Mail-in voting in Florida is expected to reach record highs due to the coronavirus pandemic, but mismatches between Florida election law and United States Postal Service (USPS) policies could increase the number of mail-in ballots that go uncounted in this hotly-contested sun-belt state.
Prior to the Aug. 18 primary races in Florida, voters submitted 2.1 million mail-in ballots, which far surpasses 2016 and 2018 primary mail-in ballot totals, according to News 4 Jax. Another 554,814 voted early in-person. An analysis performed for Politico by University of Florida political science professor Dan Smith found 60% of the votes cast in the Aug. 18 primary were sent by mail.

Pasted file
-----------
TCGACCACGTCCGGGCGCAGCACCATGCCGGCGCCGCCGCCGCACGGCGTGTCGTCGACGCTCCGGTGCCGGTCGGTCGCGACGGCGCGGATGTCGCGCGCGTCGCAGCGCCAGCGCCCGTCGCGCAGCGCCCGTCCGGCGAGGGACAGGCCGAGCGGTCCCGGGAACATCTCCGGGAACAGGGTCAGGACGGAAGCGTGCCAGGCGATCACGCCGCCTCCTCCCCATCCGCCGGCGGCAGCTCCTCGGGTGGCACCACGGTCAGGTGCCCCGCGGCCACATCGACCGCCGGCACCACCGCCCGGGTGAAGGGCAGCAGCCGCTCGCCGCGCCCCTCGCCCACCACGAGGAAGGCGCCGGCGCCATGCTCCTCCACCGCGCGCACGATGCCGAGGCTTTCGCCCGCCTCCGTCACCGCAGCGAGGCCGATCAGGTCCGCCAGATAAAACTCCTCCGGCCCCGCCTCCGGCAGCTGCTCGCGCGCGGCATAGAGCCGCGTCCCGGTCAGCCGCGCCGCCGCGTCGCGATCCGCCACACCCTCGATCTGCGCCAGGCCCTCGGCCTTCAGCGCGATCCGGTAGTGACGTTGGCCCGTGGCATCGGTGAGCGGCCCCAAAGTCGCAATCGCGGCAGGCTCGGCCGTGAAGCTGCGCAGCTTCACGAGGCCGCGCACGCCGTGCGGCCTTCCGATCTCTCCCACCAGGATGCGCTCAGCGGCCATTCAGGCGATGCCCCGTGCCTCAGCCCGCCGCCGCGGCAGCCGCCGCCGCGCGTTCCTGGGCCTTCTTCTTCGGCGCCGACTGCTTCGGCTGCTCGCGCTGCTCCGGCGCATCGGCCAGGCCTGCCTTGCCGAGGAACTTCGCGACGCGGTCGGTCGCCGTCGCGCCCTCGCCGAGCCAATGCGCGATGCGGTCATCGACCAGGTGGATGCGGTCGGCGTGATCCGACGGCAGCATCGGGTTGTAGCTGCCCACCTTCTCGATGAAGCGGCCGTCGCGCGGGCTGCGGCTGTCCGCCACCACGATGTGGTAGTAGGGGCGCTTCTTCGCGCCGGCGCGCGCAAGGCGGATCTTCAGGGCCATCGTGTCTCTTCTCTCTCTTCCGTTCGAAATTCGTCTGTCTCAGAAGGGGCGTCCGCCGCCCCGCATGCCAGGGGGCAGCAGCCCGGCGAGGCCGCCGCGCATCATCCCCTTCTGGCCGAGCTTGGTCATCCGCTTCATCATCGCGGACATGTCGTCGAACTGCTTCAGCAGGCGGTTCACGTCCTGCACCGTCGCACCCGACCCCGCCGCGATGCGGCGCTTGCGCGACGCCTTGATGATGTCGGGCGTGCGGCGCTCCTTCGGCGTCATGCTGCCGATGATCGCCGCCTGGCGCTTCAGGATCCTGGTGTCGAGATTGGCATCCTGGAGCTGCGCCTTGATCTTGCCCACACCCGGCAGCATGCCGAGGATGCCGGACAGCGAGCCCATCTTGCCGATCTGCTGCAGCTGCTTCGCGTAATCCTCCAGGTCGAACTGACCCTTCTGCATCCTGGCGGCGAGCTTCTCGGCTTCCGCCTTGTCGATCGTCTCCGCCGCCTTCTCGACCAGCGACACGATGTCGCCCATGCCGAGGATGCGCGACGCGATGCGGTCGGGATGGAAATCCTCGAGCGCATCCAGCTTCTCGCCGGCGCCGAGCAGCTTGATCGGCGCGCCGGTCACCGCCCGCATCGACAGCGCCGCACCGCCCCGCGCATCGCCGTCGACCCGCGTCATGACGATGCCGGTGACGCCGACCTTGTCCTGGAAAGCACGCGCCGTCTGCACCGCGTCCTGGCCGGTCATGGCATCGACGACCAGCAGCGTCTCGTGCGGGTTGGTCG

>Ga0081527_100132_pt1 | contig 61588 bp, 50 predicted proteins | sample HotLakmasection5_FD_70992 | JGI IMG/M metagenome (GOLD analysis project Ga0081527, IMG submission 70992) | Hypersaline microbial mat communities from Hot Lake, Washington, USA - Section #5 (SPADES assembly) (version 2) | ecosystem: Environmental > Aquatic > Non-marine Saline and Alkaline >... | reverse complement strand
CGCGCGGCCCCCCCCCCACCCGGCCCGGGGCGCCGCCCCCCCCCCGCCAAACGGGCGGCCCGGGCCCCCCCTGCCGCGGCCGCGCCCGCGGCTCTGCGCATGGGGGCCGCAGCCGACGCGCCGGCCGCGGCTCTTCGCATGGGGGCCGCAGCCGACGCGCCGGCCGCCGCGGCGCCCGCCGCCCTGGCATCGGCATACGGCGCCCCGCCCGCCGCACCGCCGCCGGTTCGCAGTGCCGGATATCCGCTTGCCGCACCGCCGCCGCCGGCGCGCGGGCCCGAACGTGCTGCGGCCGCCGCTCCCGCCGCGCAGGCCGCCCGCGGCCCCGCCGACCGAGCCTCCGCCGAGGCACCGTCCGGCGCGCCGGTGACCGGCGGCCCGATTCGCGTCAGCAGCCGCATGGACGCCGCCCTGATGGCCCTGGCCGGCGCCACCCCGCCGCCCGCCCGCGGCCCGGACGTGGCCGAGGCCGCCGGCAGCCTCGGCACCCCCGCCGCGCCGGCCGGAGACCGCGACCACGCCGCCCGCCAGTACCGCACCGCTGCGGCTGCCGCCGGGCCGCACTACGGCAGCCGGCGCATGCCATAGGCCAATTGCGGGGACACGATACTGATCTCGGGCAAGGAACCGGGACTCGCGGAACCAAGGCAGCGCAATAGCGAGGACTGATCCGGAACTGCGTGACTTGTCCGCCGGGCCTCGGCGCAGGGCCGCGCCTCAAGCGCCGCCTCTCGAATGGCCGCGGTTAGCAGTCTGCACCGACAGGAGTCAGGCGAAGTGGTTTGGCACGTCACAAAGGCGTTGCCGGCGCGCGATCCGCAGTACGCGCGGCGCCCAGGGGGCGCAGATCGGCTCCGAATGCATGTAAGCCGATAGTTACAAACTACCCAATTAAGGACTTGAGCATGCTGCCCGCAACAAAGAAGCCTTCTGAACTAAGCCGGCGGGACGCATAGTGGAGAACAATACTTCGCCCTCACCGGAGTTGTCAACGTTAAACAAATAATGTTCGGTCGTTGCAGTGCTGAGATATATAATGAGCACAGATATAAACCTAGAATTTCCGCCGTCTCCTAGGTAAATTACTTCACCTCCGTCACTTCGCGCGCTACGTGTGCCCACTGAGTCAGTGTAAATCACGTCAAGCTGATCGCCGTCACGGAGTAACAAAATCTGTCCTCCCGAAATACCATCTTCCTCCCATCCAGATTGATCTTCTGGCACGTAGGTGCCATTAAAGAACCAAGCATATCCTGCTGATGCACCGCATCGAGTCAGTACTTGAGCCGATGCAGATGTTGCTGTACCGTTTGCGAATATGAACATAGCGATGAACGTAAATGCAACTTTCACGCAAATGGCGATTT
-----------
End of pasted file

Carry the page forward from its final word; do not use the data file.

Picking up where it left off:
The analysis also showed that 35,500 mail-in ballots were rejected, either due to “missed deadlines or technical flaws,” in the August Florida primaries. Almost two-thirds of the rejected mail-in ballots were not counted because they arrived after Florida’s 7 p.m. Election Day deadline. Others were thrown out because there were signature mismatches or discrepancies in the voter identification process.
The 35,500 rejected mail-in ballots accounted for 1.5% of the total vote in Florida’s August primary.
In Florida, 550,338 vote by mail ballots have already been cast